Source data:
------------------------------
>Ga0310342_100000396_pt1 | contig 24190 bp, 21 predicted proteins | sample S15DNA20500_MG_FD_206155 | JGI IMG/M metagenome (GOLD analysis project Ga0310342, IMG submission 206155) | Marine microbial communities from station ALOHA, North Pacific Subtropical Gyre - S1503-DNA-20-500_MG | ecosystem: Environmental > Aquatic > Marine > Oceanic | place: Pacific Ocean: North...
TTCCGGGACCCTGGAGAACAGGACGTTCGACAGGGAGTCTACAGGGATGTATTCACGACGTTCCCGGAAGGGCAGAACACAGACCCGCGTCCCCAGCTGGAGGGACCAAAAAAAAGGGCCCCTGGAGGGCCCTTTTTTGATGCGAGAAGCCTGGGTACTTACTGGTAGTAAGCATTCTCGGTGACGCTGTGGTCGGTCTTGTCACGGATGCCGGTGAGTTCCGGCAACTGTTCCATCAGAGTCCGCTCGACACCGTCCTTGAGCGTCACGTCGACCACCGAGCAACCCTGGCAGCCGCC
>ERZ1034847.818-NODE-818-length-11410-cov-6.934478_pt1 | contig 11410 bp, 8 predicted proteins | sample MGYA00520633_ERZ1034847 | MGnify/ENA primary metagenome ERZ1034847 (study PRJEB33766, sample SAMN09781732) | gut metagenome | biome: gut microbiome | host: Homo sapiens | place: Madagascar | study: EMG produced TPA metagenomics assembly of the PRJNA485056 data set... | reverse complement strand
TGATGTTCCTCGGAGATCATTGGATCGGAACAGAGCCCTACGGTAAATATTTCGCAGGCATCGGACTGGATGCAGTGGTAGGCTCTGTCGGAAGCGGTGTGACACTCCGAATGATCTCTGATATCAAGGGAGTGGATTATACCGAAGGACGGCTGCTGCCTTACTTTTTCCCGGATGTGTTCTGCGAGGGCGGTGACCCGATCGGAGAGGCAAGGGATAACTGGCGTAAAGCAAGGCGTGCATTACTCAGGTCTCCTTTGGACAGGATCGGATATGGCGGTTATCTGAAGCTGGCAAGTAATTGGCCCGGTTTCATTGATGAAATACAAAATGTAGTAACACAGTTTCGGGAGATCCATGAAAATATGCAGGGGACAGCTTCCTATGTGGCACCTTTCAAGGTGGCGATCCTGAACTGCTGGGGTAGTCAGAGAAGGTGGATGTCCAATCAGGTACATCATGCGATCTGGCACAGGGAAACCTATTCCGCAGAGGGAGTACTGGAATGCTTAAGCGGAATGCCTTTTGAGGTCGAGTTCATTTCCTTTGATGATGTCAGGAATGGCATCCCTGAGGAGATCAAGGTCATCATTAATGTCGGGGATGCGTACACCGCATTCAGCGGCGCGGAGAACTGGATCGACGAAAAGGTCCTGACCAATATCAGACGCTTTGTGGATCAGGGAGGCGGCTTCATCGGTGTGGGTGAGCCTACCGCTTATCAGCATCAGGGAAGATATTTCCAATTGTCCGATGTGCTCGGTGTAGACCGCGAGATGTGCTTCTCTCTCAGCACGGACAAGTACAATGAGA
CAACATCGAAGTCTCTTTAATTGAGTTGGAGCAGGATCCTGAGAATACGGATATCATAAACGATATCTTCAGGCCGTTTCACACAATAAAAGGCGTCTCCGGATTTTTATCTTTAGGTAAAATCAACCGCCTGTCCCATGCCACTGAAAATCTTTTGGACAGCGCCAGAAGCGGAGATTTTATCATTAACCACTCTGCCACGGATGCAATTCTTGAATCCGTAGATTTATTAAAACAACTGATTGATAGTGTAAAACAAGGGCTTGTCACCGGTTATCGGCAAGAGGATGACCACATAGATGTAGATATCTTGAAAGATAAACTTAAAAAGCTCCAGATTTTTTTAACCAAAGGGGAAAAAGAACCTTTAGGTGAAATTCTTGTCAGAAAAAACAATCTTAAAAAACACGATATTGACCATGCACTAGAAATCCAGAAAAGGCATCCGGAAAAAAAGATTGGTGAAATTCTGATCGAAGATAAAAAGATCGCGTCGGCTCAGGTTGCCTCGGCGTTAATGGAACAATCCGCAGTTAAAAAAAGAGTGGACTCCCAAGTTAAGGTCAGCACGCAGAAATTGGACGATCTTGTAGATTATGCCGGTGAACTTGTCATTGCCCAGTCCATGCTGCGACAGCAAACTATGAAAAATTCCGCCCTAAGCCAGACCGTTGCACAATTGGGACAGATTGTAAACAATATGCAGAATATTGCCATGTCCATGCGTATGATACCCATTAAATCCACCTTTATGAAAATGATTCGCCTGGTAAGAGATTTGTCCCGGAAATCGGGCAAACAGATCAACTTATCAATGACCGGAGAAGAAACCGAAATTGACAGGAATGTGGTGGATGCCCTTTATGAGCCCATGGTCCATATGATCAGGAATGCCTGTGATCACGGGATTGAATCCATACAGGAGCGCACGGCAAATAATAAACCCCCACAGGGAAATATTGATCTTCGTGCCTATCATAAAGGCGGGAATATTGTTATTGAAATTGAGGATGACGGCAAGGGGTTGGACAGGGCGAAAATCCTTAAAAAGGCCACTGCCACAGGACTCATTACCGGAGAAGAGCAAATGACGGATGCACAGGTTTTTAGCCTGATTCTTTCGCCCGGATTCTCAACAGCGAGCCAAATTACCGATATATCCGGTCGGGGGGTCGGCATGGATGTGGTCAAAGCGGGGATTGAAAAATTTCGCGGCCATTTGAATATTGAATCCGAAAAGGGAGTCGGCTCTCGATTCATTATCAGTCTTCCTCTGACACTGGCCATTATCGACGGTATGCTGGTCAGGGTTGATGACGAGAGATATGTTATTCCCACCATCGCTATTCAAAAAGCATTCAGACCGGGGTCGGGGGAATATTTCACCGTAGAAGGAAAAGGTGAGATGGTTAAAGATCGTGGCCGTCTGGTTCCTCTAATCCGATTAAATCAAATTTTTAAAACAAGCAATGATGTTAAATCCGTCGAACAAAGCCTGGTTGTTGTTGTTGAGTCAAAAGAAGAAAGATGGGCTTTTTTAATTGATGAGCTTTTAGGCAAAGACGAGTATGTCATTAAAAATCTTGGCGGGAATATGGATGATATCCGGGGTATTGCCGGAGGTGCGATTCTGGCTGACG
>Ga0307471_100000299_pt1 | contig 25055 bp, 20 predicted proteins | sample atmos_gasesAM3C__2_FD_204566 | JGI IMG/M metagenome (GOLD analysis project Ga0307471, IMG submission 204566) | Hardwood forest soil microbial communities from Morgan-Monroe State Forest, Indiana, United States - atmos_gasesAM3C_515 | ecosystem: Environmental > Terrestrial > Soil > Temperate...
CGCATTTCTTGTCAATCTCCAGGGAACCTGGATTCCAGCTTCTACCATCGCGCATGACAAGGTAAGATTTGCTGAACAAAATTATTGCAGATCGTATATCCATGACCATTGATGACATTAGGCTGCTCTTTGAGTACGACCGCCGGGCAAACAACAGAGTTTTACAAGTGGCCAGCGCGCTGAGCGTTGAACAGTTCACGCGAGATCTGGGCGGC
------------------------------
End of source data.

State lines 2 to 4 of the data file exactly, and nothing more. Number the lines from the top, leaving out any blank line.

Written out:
TTCCGGGACCCTGGAGAACAGGACGTTCGACAGGGAGTCTACAGGGATGTATTCACGACGTTCCCGGAAGGGCAGAACACAGACCCGCGTCCCCAGCTGGAGGGACCAAAAAAAAGGGCCCCTGGAGGGCCCTTTTTTGATGCGAGAAGCCTGGGTACTTACTGGTAGTAAGCATTCTCGGTGACGCTGTGGTCGGTCTTGTCACGGATGCCGGTGAGTTCCGGCAACTGTTCCATCAGAGTCCGCTCGACACCGTCCTTGAGCGTCACGTCGACCACCGAGCAACCCTGGCAGCCGCC
>ERZ1034847.818-NODE-818-length-11410-cov-6.934478_pt1 | contig 11410 bp, 8 predicted proteins | sample MGYA00520633_ERZ1034847 | MGnify/ENA primary metagenome ERZ1034847 (study PRJEB33766, sample SAMN09781732) | gut metagenome | biome: gut microbiome | host: Homo sapiens | place: Madagascar | study: EMG produced TPA metagenomics assembly of the PRJNA485056 data set... | reverse complement strand
TGATGTTCCTCGGAGATCATTGGATCGGAACAGAGCCCTACGGTAAATATTTCGCAGGCATCGGACTGGATGCAGTGGTAGGCTCTGTCGGAAGCGGTGTGACACTCCGAATGATCTCTGATATCAAGGGAGTGGATTATACCGAAGGACGGCTGCTGCCTTACTTTTTCCCGGATGTGTTCTGCGAGGGCGGTGACCCGATCGGAGAGGCAAGGGATAACTGGCGTAAAGCAAGGCGTGCATTACTCAGGTCTCCTTTGGACAGGATCGGATATGGCGGTTATCTGAAGCTGGCAAGTAATTGGCCCGGTTTCATTGATGAAATACAAAATGTAGTAACACAGTTTCGGGAGATCCATGAAAATATGCAGGGGACAGCTTCCTATGTGGCACCTTTCAAGGTGGCGATCCTGAACTGCTGGGGTAGTCAGAGAAGGTGGATGTCCAATCAGGTACATCATGCGATCTGGCACAGGGAAACCTATTCCGCAGAGGGAGTACTGGAATGCTTAAGCGGAATGCCTTTTGAGGTCGAGTTCATTTCCTTTGATGATGTCAGGAATGGCATCCCTGAGGAGATCAAGGTCATCATTAATGTCGGGGATGCGTACACCGCATTCAGCGGCGCGGAGAACTGGATCGACGAAAAGGTCCTGACCAATATCAGACGCTTTGTGGATCAGGGAGGCGGCTTCATCGGTGTGGGTGAGCCTACCGCTTATCAGCATCAGGGAAGATATTTCCAATTGTCCGATGTGCTCGGTGTAGACCGCGAGATGTGCTTCTCTCTCAGCACGGACAAGTACAATGAGA